A plenary study presented at the American Society of Clinical Oncology’s annual meeting found that adding lapatinib (marketed as Tykerb) to trastuzumab (marketed as Herceptin) did not improve survival outcomes for women with early-stage breast cancer that is sensitive to HER2-targeted therapy.
This finding came as a shock and a disappointment for many breast cancer clinicians, researchers, patients and advocates, since lapatinib also acts upon the HER2 receptor, and an earlier trial on the lapatinib-trastuzumab combination showed promising results.
Despite this discouraging news, the study’s lead author, Edith A. Perez, M.D., did find a silver lining when reporting her results.
“We were encouraged to see that most patients with HER2-positive early breast cancer are doing well with standard trastuzumab therapy,” said Perez, a deputy director at large at the Mayo Clinic Cancer Center in Jacksonville, Florida, in a press release. “But we were surprised that adding lapatinib did not provide further benefit.”
In this phase III clinical trial, called ALTTO, Perez and her colleagues followed more than 8,000 women with early-stage, HER2-positive breast cancer. After these patients underwent surgery, they were randomized to receive standard chemotherapy in combination with either trastuzumab, lapatinib, trastuzumab followed by lapatinib or trastuzumab concurrent with lapatinib. » Continue Reading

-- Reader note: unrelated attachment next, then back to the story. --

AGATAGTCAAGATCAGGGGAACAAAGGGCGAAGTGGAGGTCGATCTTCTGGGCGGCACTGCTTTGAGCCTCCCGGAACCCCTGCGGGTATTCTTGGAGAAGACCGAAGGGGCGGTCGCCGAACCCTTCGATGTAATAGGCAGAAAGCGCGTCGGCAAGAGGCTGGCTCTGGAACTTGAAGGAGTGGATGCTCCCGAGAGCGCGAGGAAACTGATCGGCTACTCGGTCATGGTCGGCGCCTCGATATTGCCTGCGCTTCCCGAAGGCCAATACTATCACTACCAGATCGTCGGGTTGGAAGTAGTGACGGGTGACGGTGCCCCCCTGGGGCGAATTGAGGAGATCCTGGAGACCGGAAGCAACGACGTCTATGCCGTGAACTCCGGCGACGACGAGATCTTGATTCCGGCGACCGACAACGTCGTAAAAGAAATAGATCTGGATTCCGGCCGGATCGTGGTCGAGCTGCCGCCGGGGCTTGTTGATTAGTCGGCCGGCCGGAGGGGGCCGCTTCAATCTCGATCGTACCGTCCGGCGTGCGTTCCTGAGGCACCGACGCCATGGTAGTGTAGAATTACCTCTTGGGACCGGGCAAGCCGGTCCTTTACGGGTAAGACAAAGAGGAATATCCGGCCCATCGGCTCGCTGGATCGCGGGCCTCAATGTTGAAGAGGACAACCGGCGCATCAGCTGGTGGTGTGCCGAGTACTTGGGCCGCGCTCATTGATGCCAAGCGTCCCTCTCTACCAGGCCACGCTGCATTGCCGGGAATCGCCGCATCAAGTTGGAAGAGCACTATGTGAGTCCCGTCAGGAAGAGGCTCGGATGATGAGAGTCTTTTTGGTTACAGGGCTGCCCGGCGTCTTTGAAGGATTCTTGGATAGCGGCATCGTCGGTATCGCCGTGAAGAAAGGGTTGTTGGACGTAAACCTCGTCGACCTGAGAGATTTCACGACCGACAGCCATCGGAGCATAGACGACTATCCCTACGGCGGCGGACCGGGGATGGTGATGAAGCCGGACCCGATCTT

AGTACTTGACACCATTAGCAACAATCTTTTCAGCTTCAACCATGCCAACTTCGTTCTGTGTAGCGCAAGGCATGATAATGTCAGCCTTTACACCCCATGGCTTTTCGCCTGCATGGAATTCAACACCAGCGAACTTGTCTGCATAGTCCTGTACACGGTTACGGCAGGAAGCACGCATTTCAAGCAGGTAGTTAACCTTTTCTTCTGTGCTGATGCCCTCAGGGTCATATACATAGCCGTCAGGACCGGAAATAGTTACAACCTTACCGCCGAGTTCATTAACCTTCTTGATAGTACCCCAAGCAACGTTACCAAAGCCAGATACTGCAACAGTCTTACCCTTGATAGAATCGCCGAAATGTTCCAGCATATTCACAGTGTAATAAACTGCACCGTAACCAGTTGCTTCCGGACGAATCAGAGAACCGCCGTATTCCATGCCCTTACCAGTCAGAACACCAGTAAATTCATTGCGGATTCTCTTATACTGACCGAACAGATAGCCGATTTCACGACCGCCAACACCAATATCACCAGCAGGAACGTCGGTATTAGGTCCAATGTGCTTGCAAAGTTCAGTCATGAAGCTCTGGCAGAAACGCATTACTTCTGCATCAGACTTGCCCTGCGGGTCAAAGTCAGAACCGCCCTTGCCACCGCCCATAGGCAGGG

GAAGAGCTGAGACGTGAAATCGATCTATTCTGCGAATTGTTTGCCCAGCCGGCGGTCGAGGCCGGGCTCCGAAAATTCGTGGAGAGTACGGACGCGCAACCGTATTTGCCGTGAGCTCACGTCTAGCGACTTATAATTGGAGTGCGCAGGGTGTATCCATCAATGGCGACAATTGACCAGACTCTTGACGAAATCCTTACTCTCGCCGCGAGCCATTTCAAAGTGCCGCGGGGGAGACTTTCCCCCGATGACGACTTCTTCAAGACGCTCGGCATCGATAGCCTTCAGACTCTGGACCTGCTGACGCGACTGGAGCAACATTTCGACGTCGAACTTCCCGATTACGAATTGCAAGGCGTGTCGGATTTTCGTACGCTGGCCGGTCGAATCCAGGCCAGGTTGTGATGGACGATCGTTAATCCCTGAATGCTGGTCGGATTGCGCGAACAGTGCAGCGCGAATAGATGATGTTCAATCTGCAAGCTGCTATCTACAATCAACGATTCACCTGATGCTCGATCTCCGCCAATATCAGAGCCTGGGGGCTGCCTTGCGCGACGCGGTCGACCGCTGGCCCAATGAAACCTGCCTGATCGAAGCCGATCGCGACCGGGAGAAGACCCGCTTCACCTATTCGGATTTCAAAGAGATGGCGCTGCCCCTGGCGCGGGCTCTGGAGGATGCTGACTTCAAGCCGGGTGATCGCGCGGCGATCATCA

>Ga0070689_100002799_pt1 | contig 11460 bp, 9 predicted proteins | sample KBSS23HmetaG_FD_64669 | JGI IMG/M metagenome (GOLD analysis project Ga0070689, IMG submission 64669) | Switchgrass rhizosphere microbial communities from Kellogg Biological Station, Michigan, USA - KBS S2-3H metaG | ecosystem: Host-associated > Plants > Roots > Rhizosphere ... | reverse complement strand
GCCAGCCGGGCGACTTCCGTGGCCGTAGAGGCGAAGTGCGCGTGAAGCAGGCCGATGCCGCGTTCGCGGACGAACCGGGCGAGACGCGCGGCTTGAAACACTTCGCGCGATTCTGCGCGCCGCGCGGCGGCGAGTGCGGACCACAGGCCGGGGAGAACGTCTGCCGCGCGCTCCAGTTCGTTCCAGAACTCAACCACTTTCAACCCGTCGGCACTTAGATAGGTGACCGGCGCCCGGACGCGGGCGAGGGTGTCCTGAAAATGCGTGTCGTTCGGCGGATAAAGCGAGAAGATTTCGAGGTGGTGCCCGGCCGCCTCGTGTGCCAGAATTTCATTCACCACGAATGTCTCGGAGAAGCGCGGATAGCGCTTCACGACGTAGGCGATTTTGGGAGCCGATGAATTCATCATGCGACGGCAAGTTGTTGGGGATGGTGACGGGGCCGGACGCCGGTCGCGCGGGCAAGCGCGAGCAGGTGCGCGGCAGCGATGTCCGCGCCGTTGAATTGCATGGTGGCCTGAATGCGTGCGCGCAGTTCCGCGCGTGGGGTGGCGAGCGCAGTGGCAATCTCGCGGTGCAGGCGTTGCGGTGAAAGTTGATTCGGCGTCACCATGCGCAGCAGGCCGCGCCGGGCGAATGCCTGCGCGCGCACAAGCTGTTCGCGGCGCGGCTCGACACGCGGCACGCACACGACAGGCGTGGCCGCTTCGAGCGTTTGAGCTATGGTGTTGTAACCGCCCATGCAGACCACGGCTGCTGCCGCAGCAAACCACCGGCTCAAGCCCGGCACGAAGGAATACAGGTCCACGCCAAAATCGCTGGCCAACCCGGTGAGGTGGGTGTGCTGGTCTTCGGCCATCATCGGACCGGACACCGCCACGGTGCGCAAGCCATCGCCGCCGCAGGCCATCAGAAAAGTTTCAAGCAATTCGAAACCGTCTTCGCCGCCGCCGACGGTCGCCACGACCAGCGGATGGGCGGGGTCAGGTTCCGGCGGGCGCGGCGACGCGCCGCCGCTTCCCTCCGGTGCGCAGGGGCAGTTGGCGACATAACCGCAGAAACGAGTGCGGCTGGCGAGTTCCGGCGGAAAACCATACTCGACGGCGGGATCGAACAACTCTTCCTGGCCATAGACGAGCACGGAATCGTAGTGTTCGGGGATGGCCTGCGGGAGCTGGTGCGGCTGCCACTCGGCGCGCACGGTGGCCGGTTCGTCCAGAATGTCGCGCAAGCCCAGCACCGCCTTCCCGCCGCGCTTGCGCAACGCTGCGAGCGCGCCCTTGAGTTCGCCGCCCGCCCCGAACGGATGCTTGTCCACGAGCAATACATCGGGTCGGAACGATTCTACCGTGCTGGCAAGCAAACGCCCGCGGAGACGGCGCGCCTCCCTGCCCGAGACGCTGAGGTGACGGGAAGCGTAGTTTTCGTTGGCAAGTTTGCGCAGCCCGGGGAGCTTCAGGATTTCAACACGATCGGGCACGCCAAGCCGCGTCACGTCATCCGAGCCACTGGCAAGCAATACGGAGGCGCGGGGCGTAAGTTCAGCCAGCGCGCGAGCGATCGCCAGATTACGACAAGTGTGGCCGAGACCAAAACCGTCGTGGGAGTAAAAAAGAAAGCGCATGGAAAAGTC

For women with ovarian cancer, the results of recent study could mean new hope for future treatments. The findings, reported at the American Society of Clinical Oncology’s annual meeting, found that a combination of two experimental drugs, olaparib and cediranib, significantly lengthened the duration of progression-free survival compared to olaparib alone and standard chemotherapy.
The phase II trial is the first time that a PARP inhibitor is combined with an anti-angiogenic drug to treat ovarian cancer. PARP inhibitors such as oliparib work by thwarting cancer cells’ ability to repair their own DNA, while anti-angiogenic drugs such as cediranib halts growth of new blood vessels in tumors.
“The significant activity that we saw with the combination suggests that this could potentially be an effective alternative to standard chemotherapy,” said the study’s lead author Joyce Liu, M.D., M.P.H., in a press release.
Liu, an instructor in medical oncology at Dana Farber Cancer Institute, added that these findings showed that the two drugs worked synergistically and bolstered each other’s effectiveness against the cancer.
For this clinical trial, Liu and her colleagues randomized 90 patients with recurrent, platinum-sensitive ovarian cancer into either olaparib-only or olaparib+cediranib groups. In their analysis, they found that progression-free survival was significantly higher in the combination group, over 17 months compared to nine months in oliparib only. Meanwhile, previous trials with standard chemotherapy in this population showed a progression-free survival range from eight to 13 months.